University of California, Davis will host its annual Conference on Integrated Computing and STEM Education Sunday, November 9 at the UC Davis Conference Center.
GlassLab, a nonprofit developer of digital learning games, has partnered with Clever to give schools using Clever Instant Login free access to GlassLab's SimCityEDU: Pollution Challenge game for the 2014-2015 school year.
Tinkerine, a manufacturer of 3D printers, has launched a pilot program for schools featuring lectures, workshops and special events focused on 3D printing.
Skype in the Classroom has partnered with Code.org to connect students with tech professionals in an effort to encourage more kids to pursue careers in computer science.
Google, Hartford High School, the State of Vermont and the Preservation Trust of Vermont have come together to launch a unique 3D printing competition for high school students in the state. The competition, Vermont High School Town History in 3D, challenges students to use SketchUp to create models of historic Vermont buildings.
KIPP Columbus, a Columbus, OH charter school, has received a $3 million donation to help build a science center and provide science, technology, engineering and math training for teachers.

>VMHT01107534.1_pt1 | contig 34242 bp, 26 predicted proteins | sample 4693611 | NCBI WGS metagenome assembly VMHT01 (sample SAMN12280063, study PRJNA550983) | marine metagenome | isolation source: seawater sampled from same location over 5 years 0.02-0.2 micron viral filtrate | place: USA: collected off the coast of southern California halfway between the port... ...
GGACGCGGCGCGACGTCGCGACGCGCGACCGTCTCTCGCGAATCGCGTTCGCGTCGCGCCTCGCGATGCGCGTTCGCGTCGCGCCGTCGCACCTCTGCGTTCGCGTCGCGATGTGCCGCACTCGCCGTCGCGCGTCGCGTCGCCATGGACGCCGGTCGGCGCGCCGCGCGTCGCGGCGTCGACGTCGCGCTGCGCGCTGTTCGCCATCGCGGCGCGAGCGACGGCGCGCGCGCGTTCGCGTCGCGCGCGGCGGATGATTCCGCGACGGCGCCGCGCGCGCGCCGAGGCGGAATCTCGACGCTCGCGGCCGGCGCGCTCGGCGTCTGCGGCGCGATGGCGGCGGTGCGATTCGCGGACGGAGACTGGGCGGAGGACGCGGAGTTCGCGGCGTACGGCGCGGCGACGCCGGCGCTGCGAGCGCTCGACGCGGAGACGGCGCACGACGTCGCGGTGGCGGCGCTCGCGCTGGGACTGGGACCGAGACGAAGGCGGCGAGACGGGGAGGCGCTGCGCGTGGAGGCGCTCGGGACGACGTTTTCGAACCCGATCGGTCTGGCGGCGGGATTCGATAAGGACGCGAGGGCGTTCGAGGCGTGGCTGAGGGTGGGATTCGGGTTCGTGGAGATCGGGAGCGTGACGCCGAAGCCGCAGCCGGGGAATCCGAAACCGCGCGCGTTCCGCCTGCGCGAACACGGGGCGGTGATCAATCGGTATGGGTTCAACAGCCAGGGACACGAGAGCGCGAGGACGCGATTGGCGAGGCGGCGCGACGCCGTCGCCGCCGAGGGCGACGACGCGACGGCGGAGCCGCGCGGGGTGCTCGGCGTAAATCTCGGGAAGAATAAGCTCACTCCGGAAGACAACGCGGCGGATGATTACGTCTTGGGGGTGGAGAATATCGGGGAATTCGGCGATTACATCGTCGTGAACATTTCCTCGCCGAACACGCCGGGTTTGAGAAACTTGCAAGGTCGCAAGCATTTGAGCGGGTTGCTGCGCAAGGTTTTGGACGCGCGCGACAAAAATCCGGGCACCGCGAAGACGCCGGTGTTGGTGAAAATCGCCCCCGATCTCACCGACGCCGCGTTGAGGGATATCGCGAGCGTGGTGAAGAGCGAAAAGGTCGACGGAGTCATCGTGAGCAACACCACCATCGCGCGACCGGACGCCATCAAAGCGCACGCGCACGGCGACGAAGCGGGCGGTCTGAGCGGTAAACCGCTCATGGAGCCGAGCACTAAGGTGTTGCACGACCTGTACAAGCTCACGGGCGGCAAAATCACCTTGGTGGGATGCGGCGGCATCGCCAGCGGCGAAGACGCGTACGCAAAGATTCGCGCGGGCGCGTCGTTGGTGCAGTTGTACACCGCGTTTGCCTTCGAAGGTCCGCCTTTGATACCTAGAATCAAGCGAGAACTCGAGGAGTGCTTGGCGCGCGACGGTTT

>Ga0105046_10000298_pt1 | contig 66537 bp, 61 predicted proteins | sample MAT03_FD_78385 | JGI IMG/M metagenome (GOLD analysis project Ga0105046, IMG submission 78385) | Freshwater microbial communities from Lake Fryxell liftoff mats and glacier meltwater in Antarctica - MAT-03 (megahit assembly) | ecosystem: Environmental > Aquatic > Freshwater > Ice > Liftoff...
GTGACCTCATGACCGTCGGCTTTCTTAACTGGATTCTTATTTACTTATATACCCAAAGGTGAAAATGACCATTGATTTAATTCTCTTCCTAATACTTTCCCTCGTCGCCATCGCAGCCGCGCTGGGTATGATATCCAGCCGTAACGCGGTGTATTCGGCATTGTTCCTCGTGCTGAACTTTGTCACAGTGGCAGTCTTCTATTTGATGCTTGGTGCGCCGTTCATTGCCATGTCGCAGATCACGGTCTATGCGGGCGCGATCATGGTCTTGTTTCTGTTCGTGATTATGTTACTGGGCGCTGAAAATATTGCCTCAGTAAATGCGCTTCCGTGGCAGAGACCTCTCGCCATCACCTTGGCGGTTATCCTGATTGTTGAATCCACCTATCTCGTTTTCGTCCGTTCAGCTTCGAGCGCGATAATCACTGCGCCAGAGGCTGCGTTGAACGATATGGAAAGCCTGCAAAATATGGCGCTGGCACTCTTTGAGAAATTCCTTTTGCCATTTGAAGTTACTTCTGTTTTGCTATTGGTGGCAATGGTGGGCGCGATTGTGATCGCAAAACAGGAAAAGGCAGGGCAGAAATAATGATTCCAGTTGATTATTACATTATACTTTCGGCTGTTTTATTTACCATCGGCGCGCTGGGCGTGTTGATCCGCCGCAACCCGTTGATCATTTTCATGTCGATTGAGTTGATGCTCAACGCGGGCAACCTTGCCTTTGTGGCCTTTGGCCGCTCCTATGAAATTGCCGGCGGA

A team of researchers at universities in Florida and the Netherlands may have developed a new kind of optical fiber that can transmit data at more than 20 times current top speeds.
As the literacy requirements of the Common Core State Standards seep into education and the voluntary Next Generation Science Standards gain traction in the classroom, an initiative undertaken by an Iowa professor is helping teachers rethink how they teach the subject 15 years later.
- By Dian Schaffhauser
Over the next five years, mobile and wearable devices will rely less on touchscreen user interfaces and increasingly on sensors, and the next generation of devices and the Internet of Things will drive development of voice, gesture, eye-tracking and other interfaces, according to a new study from ABI Research.
Researchers from Cornell University, the University of Southern California and University of Massachusetts have proposed an application to help network operators find the best routes for their data and bypass Internet traffic jams.